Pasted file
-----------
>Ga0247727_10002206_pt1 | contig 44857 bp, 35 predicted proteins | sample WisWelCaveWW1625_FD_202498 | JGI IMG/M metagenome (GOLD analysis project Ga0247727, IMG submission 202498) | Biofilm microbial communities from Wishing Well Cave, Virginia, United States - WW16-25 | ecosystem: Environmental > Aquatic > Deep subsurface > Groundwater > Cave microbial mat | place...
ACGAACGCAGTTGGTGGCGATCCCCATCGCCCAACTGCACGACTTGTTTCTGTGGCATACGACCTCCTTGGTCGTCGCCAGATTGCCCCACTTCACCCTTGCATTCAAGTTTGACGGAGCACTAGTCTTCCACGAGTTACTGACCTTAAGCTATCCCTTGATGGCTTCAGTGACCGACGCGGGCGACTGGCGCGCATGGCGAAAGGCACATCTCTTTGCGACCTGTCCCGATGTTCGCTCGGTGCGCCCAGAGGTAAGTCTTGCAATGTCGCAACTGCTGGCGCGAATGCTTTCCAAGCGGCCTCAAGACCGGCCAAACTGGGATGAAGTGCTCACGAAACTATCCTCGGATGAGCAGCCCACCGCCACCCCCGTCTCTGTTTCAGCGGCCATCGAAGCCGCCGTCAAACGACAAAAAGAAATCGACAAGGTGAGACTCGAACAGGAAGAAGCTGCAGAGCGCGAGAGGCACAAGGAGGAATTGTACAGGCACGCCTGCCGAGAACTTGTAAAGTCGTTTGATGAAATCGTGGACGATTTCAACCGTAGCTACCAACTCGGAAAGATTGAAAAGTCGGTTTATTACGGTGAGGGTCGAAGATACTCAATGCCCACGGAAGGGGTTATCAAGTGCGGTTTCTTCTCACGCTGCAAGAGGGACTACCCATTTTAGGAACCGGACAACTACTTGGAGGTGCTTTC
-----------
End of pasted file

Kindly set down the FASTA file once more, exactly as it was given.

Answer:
>Ga0247727_10002206_pt1 | contig 44857 bp, 35 predicted proteins | sample WisWelCaveWW1625_FD_202498 | JGI IMG/M metagenome (GOLD analysis project Ga0247727, IMG submission 202498) | Biofilm microbial communities from Wishing Well Cave, Virginia, United States - WW16-25 | ecosystem: Environmental > Aquatic > Deep subsurface > Groundwater > Cave microbial mat | place...
ACGAACGCAGTTGGTGGCGATCCCCATCGCCCAACTGCACGACTTGTTTCTGTGGCATACGACCTCCTTGGTCGTCGCCAGATTGCCCCACTTCACCCTTGCATTCAAGTTTGACGGAGCACTAGTCTTCCACGAGTTACTGACCTTAAGCTATCCCTTGATGGCTTCAGTGACCGACGCGGGCGACTGGCGCGCATGGCGAAAGGCACATCTCTTTGCGACCTGTCCCGATGTTCGCTCGGTGCGCCCAGAGGTAAGTCTTGCAATGTCGCAACTGCTGGCGCGAATGCTTTCCAAGCGGCCTCAAGACCGGCCAAACTGGGATGAAGTGCTCACGAAACTATCCTCGGATGAGCAGCCCACCGCCACCCCCGTCTCTGTTTCAGCGGCCATCGAAGCCGCCGTCAAACGACAAAAAGAAATCGACAAGGTGAGACTCGAACAGGAAGAAGCTGCAGAGCGCGAGAGGCACAAGGAGGAATTGTACAGGCACGCCTGCCGAGAACTTGTAAAGTCGTTTGATGAAATCGTGGACGATTTCAACCGTAGCTACCAACTCGGAAAGATTGAAAAGTCGGTTTATTACGGTGAGGGTCGAAGATACTCAATGCCCACGGAAGGGGTTATCAAGTGCGGTTTCTTCTCACGCTGCAAGAGGGACTACCCATTTTAGGAACCGGACAACTACTTGGAGGTGCTTTC